These are challenging times to be raising VC funding for a solar company. And it's probably even more difficult if there is a CIGS thin-film stack involved.

But, in a bit of positive news, MiaSolé, a manufacturer of copper indium gallium selenide (CIGS) thin-film photovoltaic solar panels, just announced that the firm has won $55 million in new funding from mostly existing investors.

I spoke with MiaSolé's new CEO, John Carrington.

Carrington said the original raise was intended to be $40 million but was eventually "oversubscribed" at $55 million. The funding "primarily came from insiders," according to the CEO.  

Existing investors include Voyageur Mutual Funds, Kleiner Perkins, Firelake Capital, and VantagePoint Venture Partners, et al. Board members include KP's John Doerr, Firelake's Marty Lagod, VantagePoint's Stephan Dolezalek, and Rob Chandra of Bessemer. The firm has raised in the neighborhood of $550 million in VC funding since its founding in 2004.

Unlike, say, Nanosolar, which took a ruthless hit on valuation in its recent $20 million raise, Carrington said that MiaSolé's valuation was not changed in this round. MiaSolé raised most of a $125 million round F in February of last year at a pre-money valuation of $550 million. 

The points Carrington continues to hit on are that MiaSolé is executing on its efficiency goals with 14 percent efficient panels in production now and 15 percent achievable in production by the end of the year. The funding is to keep improving and executing on the efficiency roadmap.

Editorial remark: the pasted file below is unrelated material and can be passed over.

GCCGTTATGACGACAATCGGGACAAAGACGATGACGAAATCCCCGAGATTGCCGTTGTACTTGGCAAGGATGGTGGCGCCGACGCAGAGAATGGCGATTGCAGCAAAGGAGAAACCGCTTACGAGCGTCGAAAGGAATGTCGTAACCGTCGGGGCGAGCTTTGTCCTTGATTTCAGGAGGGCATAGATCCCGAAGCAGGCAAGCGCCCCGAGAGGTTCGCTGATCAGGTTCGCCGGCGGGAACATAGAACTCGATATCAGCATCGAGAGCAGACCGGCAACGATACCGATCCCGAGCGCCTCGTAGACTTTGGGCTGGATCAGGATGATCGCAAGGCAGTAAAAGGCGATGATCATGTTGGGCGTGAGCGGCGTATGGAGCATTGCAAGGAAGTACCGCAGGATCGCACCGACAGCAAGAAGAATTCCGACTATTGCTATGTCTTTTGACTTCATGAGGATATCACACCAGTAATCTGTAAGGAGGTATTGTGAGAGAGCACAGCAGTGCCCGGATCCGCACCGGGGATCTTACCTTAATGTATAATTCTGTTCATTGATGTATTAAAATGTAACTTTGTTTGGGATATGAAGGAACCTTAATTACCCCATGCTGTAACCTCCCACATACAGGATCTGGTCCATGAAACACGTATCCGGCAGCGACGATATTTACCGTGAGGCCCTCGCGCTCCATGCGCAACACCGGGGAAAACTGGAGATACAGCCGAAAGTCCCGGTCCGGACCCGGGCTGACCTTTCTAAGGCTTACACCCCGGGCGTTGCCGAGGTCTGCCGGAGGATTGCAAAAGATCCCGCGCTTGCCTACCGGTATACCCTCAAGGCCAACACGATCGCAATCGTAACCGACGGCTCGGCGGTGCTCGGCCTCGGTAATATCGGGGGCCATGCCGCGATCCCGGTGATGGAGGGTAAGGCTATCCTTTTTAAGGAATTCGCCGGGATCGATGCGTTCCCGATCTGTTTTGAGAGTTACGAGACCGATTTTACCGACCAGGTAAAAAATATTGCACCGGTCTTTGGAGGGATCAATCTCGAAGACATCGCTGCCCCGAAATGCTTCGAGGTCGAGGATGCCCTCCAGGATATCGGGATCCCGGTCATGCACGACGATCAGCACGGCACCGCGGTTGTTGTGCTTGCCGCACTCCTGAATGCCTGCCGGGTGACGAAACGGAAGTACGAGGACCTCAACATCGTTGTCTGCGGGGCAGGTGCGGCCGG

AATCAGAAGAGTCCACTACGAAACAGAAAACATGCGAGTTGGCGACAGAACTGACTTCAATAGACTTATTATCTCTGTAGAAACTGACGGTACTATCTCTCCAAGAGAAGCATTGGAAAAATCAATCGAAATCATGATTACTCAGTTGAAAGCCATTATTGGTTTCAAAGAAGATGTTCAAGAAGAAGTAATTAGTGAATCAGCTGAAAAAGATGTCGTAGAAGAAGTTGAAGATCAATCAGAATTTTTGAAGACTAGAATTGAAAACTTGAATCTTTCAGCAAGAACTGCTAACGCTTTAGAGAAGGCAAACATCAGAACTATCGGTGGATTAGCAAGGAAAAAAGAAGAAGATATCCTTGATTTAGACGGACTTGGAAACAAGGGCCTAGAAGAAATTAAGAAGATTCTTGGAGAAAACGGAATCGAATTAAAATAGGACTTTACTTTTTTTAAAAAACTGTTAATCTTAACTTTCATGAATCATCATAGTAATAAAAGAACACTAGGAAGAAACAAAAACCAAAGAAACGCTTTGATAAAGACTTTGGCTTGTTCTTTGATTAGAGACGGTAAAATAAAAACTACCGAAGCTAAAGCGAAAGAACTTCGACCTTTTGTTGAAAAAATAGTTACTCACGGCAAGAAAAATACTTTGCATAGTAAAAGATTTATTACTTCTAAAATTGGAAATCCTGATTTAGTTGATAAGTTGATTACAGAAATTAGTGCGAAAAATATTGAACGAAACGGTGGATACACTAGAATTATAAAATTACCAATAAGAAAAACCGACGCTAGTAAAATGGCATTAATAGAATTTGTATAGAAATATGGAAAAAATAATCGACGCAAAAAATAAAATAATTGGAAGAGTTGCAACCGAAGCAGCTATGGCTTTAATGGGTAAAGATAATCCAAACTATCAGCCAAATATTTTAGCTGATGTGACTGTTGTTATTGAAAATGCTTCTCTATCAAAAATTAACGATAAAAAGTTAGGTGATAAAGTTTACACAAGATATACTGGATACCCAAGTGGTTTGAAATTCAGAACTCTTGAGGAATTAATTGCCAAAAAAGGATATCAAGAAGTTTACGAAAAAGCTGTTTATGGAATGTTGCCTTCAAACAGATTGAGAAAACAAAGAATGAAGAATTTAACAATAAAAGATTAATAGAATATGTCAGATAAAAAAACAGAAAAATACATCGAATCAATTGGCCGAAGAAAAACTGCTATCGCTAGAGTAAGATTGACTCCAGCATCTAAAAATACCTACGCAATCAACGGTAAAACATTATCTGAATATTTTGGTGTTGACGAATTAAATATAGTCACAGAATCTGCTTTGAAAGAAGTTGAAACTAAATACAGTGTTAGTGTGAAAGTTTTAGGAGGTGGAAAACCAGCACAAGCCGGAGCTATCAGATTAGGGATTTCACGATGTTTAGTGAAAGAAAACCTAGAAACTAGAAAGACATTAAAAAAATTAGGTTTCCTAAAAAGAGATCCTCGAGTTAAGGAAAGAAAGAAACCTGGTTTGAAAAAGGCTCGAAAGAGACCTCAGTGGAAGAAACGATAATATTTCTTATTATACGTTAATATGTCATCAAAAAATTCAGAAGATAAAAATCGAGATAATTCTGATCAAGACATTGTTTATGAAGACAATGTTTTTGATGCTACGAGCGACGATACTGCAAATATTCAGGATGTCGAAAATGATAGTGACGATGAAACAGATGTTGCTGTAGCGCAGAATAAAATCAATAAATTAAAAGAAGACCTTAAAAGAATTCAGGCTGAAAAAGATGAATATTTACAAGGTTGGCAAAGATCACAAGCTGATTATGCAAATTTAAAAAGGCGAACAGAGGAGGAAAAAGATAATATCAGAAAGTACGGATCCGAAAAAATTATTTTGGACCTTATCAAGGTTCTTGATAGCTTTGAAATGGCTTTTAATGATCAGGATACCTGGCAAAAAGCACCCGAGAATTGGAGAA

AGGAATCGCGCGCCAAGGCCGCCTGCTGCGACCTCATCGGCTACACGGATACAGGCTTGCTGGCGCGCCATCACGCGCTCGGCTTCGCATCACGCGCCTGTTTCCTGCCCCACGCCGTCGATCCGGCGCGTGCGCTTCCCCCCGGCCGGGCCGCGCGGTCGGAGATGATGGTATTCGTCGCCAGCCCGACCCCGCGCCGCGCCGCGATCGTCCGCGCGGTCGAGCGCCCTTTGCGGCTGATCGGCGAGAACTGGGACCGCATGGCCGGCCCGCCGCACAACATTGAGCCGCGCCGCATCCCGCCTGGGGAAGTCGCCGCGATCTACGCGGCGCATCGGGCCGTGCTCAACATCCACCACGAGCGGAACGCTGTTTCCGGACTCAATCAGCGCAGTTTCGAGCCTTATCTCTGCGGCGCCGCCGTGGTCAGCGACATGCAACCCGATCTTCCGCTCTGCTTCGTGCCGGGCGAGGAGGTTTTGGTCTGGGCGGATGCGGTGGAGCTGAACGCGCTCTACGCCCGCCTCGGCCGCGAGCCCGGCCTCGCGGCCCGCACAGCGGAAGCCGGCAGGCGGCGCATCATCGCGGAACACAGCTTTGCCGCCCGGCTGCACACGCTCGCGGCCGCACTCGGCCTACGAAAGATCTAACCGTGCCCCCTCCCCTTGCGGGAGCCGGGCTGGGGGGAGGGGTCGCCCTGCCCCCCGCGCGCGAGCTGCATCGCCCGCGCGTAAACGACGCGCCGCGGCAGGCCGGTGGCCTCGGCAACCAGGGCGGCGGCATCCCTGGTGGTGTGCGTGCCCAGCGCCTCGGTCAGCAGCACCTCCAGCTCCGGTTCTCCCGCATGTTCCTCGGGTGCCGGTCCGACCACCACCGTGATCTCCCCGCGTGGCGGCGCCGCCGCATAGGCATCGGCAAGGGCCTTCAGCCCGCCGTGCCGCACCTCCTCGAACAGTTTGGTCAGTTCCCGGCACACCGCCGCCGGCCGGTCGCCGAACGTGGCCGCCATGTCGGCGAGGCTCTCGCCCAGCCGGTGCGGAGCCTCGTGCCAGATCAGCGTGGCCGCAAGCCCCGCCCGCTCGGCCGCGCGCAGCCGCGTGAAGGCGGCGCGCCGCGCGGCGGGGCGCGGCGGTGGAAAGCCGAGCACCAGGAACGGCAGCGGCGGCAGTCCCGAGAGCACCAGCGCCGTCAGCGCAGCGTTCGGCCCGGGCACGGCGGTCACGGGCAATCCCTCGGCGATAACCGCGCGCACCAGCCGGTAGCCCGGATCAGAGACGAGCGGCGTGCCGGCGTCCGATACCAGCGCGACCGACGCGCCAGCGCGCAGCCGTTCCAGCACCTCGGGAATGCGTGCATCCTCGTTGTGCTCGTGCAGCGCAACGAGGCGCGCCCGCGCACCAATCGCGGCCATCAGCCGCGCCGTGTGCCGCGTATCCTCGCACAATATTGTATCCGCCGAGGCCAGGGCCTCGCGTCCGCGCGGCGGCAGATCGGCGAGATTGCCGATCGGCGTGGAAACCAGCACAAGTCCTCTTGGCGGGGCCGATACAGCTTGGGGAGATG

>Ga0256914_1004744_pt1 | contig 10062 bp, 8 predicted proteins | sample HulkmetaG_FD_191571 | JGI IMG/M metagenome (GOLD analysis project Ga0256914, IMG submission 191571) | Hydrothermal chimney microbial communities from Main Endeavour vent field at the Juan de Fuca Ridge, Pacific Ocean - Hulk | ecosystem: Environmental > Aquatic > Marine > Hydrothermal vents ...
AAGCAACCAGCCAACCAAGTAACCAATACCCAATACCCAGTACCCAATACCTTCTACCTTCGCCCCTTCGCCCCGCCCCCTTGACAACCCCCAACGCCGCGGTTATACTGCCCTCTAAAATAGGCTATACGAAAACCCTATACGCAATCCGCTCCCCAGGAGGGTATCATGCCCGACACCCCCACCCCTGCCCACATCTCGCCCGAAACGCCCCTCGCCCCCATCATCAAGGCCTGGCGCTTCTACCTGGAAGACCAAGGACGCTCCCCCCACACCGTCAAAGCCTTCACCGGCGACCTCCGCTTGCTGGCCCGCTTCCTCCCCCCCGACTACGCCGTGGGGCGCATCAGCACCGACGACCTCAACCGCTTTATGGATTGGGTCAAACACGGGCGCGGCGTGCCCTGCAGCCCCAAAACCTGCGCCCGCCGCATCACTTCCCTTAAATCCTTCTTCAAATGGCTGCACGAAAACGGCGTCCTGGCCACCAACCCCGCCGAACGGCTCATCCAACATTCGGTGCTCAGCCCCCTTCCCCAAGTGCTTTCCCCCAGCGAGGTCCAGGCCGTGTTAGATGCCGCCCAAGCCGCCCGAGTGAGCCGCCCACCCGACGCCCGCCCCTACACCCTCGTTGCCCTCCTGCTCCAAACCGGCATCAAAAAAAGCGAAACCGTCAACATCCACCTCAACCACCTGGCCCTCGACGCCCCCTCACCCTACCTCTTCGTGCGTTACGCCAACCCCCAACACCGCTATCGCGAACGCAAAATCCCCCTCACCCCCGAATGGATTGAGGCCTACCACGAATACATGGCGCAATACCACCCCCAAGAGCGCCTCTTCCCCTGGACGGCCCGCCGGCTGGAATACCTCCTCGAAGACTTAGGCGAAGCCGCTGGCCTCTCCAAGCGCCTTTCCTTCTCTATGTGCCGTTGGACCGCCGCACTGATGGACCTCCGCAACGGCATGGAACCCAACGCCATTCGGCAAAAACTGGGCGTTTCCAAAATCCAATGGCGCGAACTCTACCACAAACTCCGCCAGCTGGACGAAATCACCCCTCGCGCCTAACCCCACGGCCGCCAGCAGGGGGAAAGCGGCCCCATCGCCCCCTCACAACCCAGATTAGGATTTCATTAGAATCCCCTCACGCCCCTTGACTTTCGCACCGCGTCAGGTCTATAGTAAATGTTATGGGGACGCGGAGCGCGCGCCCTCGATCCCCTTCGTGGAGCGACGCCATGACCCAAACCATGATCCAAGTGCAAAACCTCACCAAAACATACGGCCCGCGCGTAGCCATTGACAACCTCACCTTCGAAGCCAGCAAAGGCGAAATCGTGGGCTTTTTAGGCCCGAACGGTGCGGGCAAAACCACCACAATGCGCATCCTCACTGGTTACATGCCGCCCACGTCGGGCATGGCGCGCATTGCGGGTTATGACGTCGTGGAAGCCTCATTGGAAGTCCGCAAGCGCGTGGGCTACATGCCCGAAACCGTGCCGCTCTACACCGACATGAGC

The other point that Carrington stresses is that the firm's capex is $0.50 per watt, which betters that of leading cadmium telluride thin-film panel maker First Solar, as well as the crystalline silicon vendors.

Obviously, $55 million doesn't allow for capacity expansion from the firm's current 150 megawatts, but first that current capacity has to be sold and shipped. MiaSolé has deployed over 55 megawatts of solar modules to-date.

In MiaSolé's favor is a remarkable trajectory of efficiency improvement. Panel efficiency has grown by more than 30 percent from 2011 to 2012. The CEO said that the firm was also working on a flexible rolled rooftop solar product and that the gap in market success (see ECD) in flexible solar was the low efficiency values offered until now.

This funding gives the company some breathing room to improve performance and cut costs in 2012 in a pitiless solar market.  

We published a technical presentation from the firm earlier this week.